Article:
Molasses -

Is the Syrup, or, as it is termed in the districts where it is manufactured, the "mother-water," that is separated from the crystals or grains of "raw sugar" in the process of manufacture (see article on sugar). It is also widely, but incorrectly, applied to burnt sugar-house Syrup or "black-strap," the uncrystallizable residue left after boiling molasses to extract additional sugar from it. U. S. Standard molasses contains not more than 25% water nor more than 5% ash.

The quality of molasses depends on the color, strength and treatment of the raw sugar from which it is obtained. The best is that from sugar made from the first crops collected previous to the copious periodical rains which occur where the cane is cultivated. It is generally of dark-brown color, but the best grades, those produced in St. Croix, Barbados, Antigua, Porto Rico and Louisiana, are of bright amber tint. The choicest qualities are listed commercially by the name of the place of production; ordinary types are graded as "open-kettle," prime, good, fair, common, etc.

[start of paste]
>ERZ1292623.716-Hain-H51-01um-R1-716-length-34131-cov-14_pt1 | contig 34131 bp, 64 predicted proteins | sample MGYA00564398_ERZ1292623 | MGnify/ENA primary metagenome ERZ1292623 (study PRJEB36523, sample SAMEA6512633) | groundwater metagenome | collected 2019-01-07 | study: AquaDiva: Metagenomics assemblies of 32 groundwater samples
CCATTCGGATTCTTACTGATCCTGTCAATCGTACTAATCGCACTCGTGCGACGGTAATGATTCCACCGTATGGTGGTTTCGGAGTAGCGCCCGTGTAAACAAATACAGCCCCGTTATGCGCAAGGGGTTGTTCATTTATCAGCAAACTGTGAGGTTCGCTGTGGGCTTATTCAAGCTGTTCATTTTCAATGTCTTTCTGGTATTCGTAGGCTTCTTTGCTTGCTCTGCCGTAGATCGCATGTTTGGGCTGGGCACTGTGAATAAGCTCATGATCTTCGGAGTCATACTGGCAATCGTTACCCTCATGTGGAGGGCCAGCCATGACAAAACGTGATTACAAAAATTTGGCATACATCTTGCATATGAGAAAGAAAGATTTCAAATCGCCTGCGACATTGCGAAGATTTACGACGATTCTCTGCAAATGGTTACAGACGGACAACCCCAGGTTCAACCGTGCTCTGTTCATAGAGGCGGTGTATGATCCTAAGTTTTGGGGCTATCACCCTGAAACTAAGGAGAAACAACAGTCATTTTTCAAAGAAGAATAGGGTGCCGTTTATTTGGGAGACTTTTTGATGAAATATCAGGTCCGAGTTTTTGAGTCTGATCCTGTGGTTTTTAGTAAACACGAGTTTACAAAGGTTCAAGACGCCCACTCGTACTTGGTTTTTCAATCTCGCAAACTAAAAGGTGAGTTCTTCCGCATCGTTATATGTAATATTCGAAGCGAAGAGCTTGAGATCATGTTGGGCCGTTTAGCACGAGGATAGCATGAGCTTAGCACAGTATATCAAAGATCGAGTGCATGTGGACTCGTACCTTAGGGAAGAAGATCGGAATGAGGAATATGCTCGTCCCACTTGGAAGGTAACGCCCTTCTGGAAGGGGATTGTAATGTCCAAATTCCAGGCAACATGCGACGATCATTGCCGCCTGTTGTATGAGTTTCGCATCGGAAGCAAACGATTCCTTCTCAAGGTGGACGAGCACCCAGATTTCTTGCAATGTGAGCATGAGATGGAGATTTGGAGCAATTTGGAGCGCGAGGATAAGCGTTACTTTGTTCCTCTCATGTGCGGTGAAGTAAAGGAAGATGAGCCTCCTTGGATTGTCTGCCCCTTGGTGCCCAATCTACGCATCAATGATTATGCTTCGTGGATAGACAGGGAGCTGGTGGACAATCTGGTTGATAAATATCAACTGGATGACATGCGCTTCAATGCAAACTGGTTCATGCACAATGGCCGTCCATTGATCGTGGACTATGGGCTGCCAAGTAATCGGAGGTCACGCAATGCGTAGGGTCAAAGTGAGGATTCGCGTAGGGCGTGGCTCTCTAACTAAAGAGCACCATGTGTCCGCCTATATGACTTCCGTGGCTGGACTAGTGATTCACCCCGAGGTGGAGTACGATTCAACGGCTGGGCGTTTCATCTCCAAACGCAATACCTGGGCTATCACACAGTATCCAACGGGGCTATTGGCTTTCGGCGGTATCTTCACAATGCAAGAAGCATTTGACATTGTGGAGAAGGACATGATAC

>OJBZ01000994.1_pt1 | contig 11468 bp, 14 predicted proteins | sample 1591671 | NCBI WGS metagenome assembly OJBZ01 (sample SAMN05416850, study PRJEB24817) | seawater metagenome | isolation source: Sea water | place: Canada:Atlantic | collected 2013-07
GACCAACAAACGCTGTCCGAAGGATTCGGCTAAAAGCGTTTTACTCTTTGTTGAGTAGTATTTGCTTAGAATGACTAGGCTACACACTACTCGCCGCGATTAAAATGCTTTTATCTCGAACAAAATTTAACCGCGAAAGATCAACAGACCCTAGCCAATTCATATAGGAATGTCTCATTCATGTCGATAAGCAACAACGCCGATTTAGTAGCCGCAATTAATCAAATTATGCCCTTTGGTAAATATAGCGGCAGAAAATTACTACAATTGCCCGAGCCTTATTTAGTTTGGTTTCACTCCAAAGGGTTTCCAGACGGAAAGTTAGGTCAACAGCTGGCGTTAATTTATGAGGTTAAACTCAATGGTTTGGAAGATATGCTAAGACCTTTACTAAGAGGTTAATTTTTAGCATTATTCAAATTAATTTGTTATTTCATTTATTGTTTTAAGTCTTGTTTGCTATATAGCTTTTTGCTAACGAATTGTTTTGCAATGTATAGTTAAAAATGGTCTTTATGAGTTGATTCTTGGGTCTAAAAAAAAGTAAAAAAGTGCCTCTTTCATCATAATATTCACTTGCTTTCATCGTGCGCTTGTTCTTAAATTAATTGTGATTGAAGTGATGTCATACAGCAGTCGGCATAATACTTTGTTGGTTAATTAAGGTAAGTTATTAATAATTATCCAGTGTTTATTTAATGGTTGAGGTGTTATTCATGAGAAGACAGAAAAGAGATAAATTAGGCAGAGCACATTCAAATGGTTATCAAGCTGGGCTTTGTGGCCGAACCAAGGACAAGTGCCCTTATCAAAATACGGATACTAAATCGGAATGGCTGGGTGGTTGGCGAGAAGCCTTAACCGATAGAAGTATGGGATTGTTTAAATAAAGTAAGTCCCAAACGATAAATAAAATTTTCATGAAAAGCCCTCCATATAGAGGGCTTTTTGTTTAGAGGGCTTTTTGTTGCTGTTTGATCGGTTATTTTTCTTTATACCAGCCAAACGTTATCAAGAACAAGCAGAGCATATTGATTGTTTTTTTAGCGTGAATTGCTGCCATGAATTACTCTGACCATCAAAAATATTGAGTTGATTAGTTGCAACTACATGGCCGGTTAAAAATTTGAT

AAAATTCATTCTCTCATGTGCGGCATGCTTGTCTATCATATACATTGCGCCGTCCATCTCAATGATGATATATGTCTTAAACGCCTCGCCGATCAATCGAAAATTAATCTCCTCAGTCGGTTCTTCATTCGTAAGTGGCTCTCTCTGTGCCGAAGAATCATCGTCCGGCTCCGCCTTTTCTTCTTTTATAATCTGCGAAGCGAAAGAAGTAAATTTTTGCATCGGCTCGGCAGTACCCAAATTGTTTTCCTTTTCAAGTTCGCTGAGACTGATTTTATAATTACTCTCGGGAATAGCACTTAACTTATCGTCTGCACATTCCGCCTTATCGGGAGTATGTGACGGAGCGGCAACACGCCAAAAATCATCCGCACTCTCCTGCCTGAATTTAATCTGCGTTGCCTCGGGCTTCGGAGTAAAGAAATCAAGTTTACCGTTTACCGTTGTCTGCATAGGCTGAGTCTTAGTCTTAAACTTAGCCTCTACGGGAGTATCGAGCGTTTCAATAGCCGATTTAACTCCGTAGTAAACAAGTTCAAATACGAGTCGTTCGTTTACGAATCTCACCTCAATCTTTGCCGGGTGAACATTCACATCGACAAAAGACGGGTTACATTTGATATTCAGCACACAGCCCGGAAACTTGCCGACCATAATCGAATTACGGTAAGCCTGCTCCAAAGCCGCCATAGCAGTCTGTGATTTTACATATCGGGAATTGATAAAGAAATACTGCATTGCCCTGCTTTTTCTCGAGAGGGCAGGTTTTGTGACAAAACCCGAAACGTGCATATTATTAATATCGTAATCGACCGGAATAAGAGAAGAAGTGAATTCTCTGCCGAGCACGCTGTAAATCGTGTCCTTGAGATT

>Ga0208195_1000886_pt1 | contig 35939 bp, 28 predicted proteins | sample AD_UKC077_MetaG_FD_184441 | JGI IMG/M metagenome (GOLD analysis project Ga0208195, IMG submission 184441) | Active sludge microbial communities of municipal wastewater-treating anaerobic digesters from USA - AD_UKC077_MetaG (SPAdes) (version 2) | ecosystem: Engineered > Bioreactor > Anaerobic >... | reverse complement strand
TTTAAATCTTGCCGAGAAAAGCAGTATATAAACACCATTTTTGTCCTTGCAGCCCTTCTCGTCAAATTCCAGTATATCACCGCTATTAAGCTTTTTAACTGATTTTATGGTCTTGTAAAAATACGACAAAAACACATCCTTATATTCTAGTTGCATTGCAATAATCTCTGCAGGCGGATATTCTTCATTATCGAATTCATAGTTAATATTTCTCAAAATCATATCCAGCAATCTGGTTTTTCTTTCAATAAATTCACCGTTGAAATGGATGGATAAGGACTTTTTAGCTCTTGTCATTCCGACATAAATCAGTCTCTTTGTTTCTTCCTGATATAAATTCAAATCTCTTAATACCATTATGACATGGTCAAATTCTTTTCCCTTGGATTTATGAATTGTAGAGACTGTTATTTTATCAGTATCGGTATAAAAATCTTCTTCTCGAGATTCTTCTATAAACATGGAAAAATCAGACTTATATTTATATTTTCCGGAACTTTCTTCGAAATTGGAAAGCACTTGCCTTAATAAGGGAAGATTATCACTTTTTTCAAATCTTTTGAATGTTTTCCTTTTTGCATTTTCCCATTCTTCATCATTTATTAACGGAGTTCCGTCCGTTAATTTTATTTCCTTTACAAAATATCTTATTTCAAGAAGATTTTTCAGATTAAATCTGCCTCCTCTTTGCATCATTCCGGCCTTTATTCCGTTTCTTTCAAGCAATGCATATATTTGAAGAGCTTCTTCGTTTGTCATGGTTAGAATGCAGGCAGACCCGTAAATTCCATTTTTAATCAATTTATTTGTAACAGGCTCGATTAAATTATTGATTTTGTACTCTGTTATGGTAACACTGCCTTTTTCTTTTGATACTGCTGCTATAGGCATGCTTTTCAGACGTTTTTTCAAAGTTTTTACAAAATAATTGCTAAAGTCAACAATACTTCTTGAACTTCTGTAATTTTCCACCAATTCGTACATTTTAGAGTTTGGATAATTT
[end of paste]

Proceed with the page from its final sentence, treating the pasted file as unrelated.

In addition to its consumption in its natural condition and in various degrees of refining, large quantities of molasses are used in the manufacture of rum.

Arround Molasses in The Grocer's Encyclopedia

Mock-turtle Thickhome
Molasses Sugar

The Grocer's Encyclopedia
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